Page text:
US 4114294 A
An arithmetic teaching device which includes a calculator for performing arithmetic problems, such as addition, subtraction, multiplication and division, a display means having a first display portion and a second display portion with the second display portion which provides indicia of the answer having a delay means connected thereto such that from the keyboard the student may provide a visual display of the numerals and the operatives, such as a plus or minus symbol, on a display face and mentally provide an answer to the problem before a second display portion displays the answer. The timing for display of the answer itself is adjustable to provide a variable delay time. The device allows the student sufficient time to mentally form an answer which then when subsequently displayed can be compared with the proper answer provided by the device.
1. A teaching device for teaching the solution to arithmetic problems comprising:
an electronic arithmetic calculating means;
a keyboard having a plurality of numerical keys and operatives connected to said arithmetic calculating means for formulating arithmetical problems;
a numerical indicia display panel having a first display portion and a second display portion, said first display portion being connected to and actuated by said keyboard for displaying particular numerals and the operative of a particular arithmetic problem, said second display portion disposed adjacent said first display portion;
means for actuating said arithmetic calculating means for solving arithmetic problems coupled to said keyboard; and
an adjustable, numerical indicia time delay circuit connected between said arithmetic calculating means and said second display portion for delaying the display of the second display portion representative of an answer received from the arithmetic calculating means.
Referring now to the drawings and especially FIG. 1, the instant invention is shown generally at 10 comprised of a rectangular shaped housing 12 having a front display panel 14 with the electrical calculating components being disposed within housing 12 but not shown in this figure. The electronic calculator portion is conventional in terms of its operation with the variations described below. The front panel 14 includes a display portion 16 which provides for a visual display of the numerals, the operatives such as addition, subtraction, multiplication and division symbols, a place for an equal sign and a portion for the answer which is shown as 16B. Display portion 16A includes the numerals of the problem, the operator and the equal sign. The device includes an on-off switch 18 which turns the power of the device on. A display light may be included to show the child or student that the device is in an operative condition. A plurality of keys are provided which are labeled from zero through nine which represent the particular numeral to be utilized in the equation. The keyboard operates in a conventional manner. An erase button is provided labeled "E" which erases the last input with a clear button provided which clears the entire problem from the display face. At the bottom of the keyboard is shown the operative keys which have symbols accordingly to provide the particular steps of addition, subtraction, multiplication and division. The equal sign provided is the actuating key of the device which drives the calculator to solve the problem. A dial labeled "time" which provides the time delay is shown with a delay between three seconds and eight seconds which adds the necessary display delay time on the answer being received within portion 16B of the display panel once the equal sign has been depressed in order to have the machine provide the proper and correct answer to the problem. The device may be battery powered or may be adapted to plug into conventional outlet as a power source.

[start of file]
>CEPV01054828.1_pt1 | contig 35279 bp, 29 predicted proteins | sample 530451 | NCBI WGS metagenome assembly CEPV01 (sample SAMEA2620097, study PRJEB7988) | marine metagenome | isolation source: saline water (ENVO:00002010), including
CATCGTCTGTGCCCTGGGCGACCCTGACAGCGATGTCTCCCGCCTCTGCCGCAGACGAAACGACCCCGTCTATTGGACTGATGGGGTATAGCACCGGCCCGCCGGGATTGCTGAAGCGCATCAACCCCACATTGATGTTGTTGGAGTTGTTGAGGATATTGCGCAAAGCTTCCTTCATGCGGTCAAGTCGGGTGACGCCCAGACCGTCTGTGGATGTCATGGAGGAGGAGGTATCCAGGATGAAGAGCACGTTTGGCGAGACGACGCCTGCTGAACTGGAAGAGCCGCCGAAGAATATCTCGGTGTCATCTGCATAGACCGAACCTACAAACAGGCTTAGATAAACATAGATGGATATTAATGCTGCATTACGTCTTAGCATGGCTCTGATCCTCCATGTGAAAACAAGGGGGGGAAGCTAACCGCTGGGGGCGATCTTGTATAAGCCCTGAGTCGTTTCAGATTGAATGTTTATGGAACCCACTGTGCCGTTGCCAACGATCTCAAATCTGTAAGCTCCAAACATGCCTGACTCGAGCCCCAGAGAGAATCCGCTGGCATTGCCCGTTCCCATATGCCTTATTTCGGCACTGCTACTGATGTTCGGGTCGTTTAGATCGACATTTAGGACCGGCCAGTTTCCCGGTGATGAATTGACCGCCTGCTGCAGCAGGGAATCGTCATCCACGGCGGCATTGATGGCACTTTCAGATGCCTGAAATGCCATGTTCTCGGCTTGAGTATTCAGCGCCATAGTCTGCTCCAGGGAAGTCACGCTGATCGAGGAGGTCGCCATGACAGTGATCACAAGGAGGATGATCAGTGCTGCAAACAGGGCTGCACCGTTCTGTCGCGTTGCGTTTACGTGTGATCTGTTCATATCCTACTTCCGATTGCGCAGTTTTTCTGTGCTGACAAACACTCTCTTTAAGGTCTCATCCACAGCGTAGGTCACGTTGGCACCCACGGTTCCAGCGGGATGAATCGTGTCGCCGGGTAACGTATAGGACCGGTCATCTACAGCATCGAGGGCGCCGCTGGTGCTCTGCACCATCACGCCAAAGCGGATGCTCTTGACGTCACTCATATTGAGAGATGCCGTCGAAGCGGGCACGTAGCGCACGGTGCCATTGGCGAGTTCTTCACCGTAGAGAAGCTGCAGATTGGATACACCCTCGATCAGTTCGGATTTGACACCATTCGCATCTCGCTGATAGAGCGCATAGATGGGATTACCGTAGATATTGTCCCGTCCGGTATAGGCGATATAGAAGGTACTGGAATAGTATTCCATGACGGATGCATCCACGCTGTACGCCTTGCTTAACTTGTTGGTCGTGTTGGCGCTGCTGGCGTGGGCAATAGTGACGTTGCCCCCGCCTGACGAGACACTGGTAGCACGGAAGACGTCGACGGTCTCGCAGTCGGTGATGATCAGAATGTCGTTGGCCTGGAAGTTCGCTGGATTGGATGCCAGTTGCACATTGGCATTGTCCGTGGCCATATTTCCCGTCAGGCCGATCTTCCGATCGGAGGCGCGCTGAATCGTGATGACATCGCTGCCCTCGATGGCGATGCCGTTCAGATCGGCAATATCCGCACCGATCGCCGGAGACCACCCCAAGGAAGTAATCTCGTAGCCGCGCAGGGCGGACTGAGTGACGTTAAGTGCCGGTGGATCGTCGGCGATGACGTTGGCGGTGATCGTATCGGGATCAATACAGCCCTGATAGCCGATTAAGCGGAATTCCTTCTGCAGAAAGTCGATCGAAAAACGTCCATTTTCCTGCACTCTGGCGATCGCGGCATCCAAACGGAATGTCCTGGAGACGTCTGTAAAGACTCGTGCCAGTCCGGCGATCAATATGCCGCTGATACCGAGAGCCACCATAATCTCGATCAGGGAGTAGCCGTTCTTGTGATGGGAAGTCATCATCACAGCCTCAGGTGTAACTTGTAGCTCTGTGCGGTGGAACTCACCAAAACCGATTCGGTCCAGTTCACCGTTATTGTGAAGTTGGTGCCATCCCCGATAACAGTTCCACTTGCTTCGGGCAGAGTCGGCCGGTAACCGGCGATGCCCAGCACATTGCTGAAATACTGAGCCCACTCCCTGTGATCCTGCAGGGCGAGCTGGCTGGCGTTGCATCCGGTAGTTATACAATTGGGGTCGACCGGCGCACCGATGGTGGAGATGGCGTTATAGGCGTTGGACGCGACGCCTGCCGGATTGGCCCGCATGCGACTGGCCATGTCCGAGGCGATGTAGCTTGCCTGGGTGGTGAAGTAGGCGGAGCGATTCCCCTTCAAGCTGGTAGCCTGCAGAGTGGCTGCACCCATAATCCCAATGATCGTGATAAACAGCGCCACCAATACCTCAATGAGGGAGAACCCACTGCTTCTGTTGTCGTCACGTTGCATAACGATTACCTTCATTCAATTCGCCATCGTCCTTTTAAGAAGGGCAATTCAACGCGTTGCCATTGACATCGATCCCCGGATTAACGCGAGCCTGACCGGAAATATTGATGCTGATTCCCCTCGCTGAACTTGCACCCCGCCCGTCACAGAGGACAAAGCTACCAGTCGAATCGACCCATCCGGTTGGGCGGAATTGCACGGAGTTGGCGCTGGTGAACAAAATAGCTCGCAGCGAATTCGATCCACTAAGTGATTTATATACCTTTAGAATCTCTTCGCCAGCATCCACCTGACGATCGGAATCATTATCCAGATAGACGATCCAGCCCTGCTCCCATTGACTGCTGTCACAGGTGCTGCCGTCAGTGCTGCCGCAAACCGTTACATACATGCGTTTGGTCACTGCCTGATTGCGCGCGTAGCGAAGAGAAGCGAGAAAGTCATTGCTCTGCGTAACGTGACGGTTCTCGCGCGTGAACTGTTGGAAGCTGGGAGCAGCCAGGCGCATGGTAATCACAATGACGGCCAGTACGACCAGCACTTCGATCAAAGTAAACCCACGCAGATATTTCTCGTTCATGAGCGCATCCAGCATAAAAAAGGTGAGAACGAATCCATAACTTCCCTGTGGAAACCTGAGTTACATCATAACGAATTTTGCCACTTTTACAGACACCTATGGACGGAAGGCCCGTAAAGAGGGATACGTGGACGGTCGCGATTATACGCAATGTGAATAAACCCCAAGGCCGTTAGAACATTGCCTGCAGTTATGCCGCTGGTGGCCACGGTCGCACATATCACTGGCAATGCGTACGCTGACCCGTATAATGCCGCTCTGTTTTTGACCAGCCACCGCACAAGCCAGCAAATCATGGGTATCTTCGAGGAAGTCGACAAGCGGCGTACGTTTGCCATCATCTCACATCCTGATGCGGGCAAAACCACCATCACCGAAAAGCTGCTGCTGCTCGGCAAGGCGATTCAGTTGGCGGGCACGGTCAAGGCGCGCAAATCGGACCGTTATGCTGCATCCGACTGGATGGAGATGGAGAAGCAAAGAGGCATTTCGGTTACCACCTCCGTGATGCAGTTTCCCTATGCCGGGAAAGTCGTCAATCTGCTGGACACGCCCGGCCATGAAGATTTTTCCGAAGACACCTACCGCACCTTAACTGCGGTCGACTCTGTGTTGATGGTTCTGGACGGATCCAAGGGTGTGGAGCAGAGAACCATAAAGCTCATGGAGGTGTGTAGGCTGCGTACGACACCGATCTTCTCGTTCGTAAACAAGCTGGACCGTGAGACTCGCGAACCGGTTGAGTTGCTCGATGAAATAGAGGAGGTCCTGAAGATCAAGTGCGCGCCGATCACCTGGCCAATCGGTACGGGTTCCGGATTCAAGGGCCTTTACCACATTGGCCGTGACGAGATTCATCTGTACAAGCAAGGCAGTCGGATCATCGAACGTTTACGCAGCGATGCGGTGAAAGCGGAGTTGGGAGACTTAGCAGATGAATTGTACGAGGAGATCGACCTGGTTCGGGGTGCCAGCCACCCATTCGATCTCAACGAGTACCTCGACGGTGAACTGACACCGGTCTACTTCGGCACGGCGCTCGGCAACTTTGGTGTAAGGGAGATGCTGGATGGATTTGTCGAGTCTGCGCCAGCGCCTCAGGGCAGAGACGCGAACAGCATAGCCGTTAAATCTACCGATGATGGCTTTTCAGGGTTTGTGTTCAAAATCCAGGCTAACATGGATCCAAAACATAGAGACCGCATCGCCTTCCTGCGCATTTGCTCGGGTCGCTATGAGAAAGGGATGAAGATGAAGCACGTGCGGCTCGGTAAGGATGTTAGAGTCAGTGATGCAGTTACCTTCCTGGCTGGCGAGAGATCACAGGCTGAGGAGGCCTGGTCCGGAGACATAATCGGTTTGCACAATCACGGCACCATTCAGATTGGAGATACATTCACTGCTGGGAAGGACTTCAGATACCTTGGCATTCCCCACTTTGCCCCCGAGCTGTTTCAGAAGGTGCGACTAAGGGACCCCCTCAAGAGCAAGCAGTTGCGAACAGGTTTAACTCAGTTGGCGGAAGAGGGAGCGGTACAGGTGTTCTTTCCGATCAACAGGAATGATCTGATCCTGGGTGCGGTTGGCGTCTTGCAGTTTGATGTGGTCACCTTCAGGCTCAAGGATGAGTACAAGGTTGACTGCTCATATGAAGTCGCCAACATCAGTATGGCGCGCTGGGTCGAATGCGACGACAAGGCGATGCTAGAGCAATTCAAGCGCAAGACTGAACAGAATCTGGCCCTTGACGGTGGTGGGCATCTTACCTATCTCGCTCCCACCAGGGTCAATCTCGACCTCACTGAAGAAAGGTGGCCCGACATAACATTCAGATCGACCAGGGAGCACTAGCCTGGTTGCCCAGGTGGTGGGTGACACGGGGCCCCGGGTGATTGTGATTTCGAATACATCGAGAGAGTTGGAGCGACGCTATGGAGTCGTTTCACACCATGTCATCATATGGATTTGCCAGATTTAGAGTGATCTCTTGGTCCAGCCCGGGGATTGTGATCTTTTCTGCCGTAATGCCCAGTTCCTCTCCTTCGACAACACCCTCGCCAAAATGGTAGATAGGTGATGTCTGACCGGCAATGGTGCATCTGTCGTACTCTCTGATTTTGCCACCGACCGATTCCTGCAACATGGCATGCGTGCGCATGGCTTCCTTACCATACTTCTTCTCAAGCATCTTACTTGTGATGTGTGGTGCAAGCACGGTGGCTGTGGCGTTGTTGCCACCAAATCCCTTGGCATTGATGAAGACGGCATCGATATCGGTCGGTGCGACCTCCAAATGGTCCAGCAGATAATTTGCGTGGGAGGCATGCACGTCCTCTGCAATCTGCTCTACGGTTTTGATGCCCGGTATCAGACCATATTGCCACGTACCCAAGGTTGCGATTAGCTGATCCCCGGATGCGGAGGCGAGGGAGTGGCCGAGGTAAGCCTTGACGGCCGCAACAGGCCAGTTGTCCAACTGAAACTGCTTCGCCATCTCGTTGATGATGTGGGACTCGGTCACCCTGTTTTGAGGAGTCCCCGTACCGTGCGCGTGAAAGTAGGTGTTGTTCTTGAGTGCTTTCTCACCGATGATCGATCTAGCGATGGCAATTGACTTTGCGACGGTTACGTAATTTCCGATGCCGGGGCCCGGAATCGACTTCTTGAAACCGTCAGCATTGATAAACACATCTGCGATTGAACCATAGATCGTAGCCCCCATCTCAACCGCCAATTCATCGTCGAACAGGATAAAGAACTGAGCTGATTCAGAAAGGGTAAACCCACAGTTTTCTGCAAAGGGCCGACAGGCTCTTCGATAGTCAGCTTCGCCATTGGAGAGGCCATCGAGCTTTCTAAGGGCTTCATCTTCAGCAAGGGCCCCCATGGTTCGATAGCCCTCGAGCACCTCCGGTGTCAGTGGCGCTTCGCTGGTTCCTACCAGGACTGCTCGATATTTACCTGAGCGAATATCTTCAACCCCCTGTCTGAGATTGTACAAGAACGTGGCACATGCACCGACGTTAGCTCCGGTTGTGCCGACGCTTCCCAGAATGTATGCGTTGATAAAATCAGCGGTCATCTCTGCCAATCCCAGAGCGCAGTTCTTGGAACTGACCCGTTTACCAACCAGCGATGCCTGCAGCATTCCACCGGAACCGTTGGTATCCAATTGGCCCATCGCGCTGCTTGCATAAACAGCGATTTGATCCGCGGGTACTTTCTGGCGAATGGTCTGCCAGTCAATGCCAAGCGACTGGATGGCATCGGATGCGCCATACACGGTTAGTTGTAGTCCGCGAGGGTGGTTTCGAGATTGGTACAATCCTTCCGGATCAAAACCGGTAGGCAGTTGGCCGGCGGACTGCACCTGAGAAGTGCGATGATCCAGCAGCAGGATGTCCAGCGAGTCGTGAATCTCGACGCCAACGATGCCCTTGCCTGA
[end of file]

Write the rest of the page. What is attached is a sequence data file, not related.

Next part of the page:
FIG. 2 shows the operation of the device with the calculator 22 being the mechanical and electrical portion of the device that solves the arithmetical problems which are inputed from the keyboard 24. From the calculator, the answer is then transmitted through the second display portion time delay 28 which delays the display on the second display of the answer itself. The keybord is connected into the first display portion without a time delay such that the numerals and the operative may be displayed when the student depresses the respective keyboard button to initiate the problem.
The instant invention has been shown and described herein in what is considered to be the most practical and preferred embodiment. It is recognized, however, that departures may be made therefrom within the scope of the invention and that obvious modifications will occur to a person skilled in the art.
In accordance with these and other objects which will be apparent hereinafter, the instant invention will now be described with particular reference to the accompanying drawings.